Operation Best Foot Forward Steps Up to Curb from January 31 - February 10, 2023.
This fall, the Best Foot Forward Coalition, comprised of more than 35 partners, held several workshops throughout the Central Florida region to identify the crosswalks of focus for the 2022 fiscal year, spanning October 1, 2021, through September 30, 2022. The Coalition has one simple, measurable goal: get more drivers to yield to pedestrians in marked crosswalks, as Florida law requires. Workshops reviewed the data and observations collected throughout the previous year and identified new target crosswalks focusing on the Triple-E approach: Engineering, Enforcement, and Education.
As the Best Foot Forward program grows, recently adding four additional municipalities, it has shifted to a more localized approach, focusing on each jurisdiction’s individual needs and goals. Each workshop was attended by Bike Walk Central Florida staff and partners from participating counties, cities, school districts, and Health Departments. Additionally, The Florida Department of Transportation (FDOT), LYNX, Orlando Health, and MetroPlan Orlando also participated in the conversations resulting in a comprehensive analysis of focus crosswalks for 2022. A background of select crosswalks can be found below and the full map of the 2022 Best Foot Forward Crosswalks can be found HERE.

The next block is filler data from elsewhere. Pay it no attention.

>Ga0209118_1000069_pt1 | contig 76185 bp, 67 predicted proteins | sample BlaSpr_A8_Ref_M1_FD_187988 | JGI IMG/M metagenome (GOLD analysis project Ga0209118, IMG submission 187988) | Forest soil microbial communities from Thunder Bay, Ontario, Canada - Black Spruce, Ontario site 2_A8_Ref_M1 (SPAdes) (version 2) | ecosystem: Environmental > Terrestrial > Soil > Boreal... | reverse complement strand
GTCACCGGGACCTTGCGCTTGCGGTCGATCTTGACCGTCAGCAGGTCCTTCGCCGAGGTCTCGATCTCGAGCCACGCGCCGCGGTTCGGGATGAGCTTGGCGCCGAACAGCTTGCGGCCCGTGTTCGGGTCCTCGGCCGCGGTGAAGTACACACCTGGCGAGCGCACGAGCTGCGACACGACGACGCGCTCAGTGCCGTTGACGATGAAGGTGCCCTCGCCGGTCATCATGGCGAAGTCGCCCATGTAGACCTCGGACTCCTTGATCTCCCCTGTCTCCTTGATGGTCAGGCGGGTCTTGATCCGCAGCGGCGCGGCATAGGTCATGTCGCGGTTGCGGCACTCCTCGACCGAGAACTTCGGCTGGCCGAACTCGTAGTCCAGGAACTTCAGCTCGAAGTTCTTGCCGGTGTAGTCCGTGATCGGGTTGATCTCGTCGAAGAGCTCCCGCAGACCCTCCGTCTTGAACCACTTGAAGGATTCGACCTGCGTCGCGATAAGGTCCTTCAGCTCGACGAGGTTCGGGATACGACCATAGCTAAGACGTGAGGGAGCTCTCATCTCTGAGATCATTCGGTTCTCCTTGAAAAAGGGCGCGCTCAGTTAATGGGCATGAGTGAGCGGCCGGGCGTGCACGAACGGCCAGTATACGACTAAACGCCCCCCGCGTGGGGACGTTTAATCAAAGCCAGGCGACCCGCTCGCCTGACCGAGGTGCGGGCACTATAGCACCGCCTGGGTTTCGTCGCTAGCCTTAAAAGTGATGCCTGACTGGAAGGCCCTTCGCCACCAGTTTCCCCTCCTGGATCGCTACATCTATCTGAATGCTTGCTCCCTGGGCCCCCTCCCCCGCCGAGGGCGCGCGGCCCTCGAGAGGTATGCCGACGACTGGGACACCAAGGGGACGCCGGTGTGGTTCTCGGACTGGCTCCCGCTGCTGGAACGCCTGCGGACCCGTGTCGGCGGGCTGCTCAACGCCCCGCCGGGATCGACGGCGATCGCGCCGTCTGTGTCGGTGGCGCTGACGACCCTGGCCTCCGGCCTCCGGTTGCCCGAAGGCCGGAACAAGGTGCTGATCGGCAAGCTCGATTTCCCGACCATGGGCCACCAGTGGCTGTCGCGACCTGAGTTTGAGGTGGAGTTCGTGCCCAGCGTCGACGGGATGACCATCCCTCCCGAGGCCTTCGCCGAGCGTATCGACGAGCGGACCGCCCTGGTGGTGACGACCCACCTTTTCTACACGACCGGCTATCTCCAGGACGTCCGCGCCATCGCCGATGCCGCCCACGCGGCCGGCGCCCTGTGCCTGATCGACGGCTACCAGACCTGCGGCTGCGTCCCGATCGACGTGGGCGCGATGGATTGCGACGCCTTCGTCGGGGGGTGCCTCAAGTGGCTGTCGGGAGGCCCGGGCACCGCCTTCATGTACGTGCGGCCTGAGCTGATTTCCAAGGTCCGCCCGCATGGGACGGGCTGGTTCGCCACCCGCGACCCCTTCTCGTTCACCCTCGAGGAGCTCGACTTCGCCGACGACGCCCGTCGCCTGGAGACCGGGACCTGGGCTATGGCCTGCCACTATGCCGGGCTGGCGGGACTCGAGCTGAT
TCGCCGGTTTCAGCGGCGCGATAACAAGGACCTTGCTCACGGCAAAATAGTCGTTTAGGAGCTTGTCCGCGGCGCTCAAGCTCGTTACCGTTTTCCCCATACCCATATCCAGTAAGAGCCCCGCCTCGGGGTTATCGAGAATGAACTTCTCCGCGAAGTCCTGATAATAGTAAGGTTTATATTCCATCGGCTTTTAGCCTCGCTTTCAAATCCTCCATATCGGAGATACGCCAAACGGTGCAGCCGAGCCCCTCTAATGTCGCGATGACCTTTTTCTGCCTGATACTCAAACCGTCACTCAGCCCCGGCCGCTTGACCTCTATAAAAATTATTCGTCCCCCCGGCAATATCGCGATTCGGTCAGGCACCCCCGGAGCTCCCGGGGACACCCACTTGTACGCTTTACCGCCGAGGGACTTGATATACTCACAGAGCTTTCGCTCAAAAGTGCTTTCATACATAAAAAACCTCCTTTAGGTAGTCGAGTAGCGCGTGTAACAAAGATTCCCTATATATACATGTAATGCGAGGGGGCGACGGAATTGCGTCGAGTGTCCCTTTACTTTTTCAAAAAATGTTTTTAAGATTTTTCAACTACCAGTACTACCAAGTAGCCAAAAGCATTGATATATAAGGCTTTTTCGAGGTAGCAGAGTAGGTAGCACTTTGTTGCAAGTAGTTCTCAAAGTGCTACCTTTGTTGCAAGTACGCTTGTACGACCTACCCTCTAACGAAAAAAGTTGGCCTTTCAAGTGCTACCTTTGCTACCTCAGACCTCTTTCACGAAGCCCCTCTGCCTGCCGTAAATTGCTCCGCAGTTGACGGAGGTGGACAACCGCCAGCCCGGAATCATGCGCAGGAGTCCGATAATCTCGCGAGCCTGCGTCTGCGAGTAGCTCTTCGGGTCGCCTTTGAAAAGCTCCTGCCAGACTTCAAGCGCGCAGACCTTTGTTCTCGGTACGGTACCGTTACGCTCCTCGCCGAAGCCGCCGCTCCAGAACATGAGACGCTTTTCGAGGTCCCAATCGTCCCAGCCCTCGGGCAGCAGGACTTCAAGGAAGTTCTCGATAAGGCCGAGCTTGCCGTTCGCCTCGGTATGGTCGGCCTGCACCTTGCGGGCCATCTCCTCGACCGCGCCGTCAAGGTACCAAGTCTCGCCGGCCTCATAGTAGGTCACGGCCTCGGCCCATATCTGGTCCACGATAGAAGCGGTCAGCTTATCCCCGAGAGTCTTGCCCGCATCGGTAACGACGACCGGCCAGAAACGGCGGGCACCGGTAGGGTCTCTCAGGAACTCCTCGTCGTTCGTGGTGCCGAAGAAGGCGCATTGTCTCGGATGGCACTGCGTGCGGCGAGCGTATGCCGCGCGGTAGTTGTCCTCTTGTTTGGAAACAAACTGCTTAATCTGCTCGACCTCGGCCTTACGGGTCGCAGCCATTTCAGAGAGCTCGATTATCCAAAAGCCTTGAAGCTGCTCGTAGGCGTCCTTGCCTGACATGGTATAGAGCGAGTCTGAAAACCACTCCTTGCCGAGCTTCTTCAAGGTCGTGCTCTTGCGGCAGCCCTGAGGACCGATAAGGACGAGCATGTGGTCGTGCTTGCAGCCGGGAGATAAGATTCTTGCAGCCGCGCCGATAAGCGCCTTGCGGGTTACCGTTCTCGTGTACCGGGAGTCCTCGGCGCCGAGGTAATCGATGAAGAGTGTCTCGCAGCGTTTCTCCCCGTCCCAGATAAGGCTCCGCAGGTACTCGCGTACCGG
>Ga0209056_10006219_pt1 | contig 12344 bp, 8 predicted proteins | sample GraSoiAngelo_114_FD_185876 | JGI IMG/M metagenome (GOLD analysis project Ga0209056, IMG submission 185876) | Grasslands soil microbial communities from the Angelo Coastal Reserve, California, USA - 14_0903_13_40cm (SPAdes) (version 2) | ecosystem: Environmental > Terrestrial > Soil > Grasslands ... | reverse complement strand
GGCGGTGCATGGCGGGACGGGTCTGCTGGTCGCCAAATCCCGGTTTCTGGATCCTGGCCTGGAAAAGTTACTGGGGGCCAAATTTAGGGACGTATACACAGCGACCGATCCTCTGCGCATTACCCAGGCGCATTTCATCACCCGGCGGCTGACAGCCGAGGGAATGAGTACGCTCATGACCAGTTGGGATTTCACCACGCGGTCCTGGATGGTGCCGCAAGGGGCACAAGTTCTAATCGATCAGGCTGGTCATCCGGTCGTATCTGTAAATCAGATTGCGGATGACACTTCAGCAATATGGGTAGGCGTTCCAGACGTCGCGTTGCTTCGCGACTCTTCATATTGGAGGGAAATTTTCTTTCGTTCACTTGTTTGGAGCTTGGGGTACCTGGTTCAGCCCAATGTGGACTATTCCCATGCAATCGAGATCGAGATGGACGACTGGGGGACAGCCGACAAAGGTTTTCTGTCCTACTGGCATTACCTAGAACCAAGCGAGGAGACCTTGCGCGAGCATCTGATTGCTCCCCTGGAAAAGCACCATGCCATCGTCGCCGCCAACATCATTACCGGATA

Seminole County has identified several trail crossings in the process of updating its 2021 Trails Master Plan. State Road 426 (Aloma) and Howell Branch Road was selected for observation, as it is currently maintained by FDOT, Orange County, and Seminole County. The signalized intersection is the meeting point where the Cady Way Trail and the Cross Seminole Trail connects. However, people walking and biking have to wait for the light to cross two times (waiting almost five minutes), which results in people either crossing where it’s unsafe or simply turning around. It appears only one in four drivers turning right are yielding to those using the crosswalk as well, so there are several opportunities to improve the safety conditions here. Because all three maintaining agencies are partners of the Best Foot Forward coalition, the shared goal of making this intersection more user-friendly can be achieved through collaboration within the program.
City of Casselberry